Best Shots Review: SUPERMAN: REBIRTH #1

"Superman: Rebirth #1" preview
Credit: Doug Mahnke (DC Comics)
Credit: DC Comics

Superman: Rebirth #1
Written by Peter Tomasi and Patrick Gleason
Art by Doug Mahnke, Jaime Mendoza and Wil Quintana
Lettering by Rob Leigh
Published by DC Comics
‘Rama Rating: 5 out of 10

“You all did love him once, not without cause.”

Credit: Doug Mahnke (DC Comics)

Was five years long enough to get to know the "New 52" Superman — the Superman of Grant Morrison and Rags Morales, of Greg Pak and Aaron Kuder, of Geoff Johns and of Peter Tomasi? Even if it wasn’t enough time, he’s dead now and all that is left to do is mourn him. For all of the hoopla around DC Universe: Rebirth #1 and the start of some brand new age for DC, Peter Tomasi, Patrick Gleason, and Doug Mahnke perform the ceremony of burying the last five years of DC’s publishing history, literally as well as metaphorically. Following the death of Superman in Superman #52, DC is left in a slightly uncomfortable area of having to bury one Superman while getting us excited for the new Superman (which is really just the old Superman), leading to a fairly convoluted and even confusing primer of DC Comics history.

Credit: Doug Mahnke (DC Comics)

In Superman: Rebirth #1, Tomasi, Gleason and Mahnke tell us how great these two different versions of Superman are. The post-Crisis Superman is summed up in his death and resurrection. For a character who had over 25 years of stories published across multiple titles, it seems like the only thing that post-Crisis Superman was known for was dying in battle with Doomsday, and that’s the story that gets dredged up again here. Mahnke gets to draw Superman and Doomsday duking it out, but the images are presented with all of the grace and style of two dolls posed in play. And through the goodness of the post-Crisis Superman, we’re supposed to feel something for the "New 52" Superman that they never really verbalize.

While post-Crisis Superman gets all of the action (even if it’s all told through flashback), "New 52" Superman is shown through the eyes of Lana Lang, his best friend who is trying to fulfill a promise to him. Contrasted against the story of a Superman who was resurrected, Tomasi and Gleason have to bury the latest Superman and make sure that everyone (including readers and characters) know that this Superman is dead, buried and best left forgotten.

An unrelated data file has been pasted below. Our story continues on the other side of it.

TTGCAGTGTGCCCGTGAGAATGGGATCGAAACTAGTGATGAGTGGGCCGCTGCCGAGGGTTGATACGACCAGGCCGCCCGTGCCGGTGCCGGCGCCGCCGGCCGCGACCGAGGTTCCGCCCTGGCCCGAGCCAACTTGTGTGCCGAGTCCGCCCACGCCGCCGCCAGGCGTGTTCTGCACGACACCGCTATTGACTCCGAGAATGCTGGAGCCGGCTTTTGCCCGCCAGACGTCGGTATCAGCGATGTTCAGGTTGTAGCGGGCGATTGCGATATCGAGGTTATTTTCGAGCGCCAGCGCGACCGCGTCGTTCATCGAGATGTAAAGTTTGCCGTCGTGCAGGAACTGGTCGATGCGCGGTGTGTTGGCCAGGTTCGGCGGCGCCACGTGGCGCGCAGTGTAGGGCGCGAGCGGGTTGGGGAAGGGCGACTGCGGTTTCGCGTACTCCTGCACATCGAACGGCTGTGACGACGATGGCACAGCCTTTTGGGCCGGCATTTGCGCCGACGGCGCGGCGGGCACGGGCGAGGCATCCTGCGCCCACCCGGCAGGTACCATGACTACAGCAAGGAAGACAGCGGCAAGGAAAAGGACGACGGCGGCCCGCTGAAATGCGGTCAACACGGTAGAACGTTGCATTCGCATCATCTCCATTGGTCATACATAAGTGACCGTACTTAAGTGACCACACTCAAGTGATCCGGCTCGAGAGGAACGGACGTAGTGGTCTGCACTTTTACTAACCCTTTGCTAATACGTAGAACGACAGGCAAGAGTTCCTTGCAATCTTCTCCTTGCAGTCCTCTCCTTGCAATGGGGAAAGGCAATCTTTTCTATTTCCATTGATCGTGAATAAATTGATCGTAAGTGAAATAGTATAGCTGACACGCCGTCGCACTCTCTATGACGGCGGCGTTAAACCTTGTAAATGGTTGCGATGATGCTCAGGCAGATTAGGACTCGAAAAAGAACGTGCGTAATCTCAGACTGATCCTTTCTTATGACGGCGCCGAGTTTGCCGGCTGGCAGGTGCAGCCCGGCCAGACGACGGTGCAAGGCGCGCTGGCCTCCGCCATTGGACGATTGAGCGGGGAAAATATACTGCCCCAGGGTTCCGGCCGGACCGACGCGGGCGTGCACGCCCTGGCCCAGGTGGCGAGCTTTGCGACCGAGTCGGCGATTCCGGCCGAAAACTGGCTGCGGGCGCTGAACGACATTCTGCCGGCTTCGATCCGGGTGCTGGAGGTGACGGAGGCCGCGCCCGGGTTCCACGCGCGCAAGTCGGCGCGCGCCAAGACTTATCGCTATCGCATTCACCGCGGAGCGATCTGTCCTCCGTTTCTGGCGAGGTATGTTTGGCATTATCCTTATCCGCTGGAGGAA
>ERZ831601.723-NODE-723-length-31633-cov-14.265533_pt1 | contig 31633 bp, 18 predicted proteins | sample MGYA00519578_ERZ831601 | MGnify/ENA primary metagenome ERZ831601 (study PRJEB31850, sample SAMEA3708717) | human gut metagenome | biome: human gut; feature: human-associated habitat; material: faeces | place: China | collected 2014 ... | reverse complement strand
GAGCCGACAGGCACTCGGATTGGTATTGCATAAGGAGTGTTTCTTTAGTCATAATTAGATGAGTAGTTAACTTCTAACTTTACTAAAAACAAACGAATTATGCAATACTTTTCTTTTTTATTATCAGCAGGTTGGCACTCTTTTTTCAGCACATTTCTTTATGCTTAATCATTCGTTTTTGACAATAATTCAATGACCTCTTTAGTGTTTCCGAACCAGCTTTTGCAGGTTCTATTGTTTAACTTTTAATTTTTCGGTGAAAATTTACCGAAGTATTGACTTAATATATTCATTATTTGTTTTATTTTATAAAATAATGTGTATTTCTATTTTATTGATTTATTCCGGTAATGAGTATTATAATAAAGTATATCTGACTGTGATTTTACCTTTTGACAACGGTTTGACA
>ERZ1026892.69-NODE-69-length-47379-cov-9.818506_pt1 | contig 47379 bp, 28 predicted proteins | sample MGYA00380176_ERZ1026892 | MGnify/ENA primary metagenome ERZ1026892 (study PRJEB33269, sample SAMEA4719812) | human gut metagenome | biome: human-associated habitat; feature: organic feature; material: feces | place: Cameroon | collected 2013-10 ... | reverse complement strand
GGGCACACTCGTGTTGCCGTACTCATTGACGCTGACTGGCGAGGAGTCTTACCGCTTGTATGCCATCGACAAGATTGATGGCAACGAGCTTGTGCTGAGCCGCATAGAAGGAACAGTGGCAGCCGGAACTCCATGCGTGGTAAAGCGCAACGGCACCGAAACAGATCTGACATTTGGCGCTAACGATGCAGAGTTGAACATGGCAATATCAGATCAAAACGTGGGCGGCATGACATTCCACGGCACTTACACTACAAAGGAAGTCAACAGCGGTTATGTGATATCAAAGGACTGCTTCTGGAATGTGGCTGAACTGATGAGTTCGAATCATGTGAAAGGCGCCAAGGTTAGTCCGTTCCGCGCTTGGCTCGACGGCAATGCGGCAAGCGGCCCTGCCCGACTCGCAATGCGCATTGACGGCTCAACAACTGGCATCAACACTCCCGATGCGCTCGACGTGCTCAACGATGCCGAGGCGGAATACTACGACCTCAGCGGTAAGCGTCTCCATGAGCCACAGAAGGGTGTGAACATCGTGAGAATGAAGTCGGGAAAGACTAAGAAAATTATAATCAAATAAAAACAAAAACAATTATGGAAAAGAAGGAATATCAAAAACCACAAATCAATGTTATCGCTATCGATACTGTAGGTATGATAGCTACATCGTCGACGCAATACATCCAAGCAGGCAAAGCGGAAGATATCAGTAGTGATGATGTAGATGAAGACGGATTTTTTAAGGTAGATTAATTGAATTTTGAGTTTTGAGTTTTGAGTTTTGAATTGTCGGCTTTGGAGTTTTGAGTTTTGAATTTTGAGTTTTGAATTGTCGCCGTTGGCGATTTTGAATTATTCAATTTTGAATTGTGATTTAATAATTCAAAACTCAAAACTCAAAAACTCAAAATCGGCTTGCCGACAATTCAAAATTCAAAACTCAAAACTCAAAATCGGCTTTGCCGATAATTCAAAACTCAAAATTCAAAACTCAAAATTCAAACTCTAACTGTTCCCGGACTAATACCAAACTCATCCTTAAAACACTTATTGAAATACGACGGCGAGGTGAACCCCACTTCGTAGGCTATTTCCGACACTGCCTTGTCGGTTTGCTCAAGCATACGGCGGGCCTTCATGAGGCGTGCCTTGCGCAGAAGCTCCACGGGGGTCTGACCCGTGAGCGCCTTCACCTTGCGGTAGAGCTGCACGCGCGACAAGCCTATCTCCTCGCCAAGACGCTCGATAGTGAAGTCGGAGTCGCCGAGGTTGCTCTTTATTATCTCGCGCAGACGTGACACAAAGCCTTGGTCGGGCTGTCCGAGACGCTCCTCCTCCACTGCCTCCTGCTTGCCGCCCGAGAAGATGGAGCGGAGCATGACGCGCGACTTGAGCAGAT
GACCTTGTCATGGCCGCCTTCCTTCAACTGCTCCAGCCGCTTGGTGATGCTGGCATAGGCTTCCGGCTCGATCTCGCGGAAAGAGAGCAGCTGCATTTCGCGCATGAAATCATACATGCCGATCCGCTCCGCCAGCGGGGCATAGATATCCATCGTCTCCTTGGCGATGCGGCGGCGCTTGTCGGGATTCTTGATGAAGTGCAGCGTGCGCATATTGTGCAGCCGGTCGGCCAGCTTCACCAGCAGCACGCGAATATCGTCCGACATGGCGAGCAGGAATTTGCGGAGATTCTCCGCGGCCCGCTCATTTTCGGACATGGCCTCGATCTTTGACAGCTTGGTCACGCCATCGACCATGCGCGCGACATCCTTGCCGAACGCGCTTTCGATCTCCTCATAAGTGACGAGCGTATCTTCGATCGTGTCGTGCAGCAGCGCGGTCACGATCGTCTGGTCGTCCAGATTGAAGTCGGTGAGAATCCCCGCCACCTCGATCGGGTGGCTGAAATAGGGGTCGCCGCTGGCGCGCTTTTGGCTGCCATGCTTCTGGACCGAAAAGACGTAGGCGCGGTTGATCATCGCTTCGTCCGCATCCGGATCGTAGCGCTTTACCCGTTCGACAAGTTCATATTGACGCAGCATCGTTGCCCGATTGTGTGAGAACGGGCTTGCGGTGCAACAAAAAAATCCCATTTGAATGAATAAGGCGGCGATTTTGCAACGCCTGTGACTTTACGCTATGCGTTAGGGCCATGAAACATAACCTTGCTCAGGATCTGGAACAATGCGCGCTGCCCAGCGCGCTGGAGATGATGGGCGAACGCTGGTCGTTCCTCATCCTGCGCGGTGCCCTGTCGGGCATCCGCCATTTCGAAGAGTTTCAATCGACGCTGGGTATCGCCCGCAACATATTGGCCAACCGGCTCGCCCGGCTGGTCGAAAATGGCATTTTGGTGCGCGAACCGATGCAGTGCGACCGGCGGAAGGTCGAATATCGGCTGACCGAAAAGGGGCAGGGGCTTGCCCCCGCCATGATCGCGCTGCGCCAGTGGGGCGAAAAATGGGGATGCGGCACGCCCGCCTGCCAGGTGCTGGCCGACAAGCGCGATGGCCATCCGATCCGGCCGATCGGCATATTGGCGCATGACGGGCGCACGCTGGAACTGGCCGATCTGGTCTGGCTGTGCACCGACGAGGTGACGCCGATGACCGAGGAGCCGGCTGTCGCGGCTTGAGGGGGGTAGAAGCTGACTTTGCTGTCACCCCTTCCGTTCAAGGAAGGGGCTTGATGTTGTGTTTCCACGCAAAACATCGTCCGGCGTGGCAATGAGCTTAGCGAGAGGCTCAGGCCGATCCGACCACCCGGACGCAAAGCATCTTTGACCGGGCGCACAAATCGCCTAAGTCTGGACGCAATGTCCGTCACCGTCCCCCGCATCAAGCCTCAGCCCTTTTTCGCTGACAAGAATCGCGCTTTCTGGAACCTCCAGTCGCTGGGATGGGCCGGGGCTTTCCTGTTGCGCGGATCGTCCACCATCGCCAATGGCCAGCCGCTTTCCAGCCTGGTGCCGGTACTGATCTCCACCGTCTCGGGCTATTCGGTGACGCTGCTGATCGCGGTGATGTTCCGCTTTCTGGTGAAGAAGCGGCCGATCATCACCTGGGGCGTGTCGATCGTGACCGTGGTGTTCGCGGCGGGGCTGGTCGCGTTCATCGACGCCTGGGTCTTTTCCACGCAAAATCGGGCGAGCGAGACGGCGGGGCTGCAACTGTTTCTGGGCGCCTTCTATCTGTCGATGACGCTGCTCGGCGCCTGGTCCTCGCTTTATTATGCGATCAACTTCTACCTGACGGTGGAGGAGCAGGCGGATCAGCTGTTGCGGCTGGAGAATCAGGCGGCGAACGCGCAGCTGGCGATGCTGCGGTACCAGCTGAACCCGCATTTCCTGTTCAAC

Credit: Doug Mahnke (DC Comics)

While "New 52" Superman is eulogized through the actions of post-Crisis Superman and Lana Lang, there is nothing in this issue that defines that version of the character. So of the two Supermen highlighted in Superman: Rebirth #1, one is noteworthy because he’s dead and the other is noteworthy because he was resurrected once upon a time. There is nothing about what makes either man super. There’s no tales of heroism and no tales of humanity that make either of these characters Superman. There’s only the living and the dead.

With this shifting focus between post-Crisis Superman and "New 52" Superman, there are some things that are just lost in this comic book. This issue suffers from thematic whiplash, because Tomasi and Gleason are unable to stick with any plot point long enough to create any cohesion to the overarching story. As they transition from the old to the new again, this largely expository issue lives in this odd area that it’s about nothing significant to the past or to the future — it spends pages just reshuffling which Superman is which, and why DC hopes you notice the difference. Tomasi and Gleason want to mourn one hero even as it spends a great chunk of time showing how meaningless superhero death is because resurrection has become the norm for these characters.

Attempting to tell a cohesive story of the once, current and future Supermen, Superman: Rebirth #1 really doesn’t get to say anything other than, “Hey, it’s Superman.” There’s no great revelation about the "New 52" Superman and everything it has to say about post-Crisis Superman just repeats old Dan Jurgen stories. This issue lives in the space between yesterday and tomorrow as it closes out one chapter of Superman before beginning another, but there’s no story in it about today, or what either version of the character should mean to readers.

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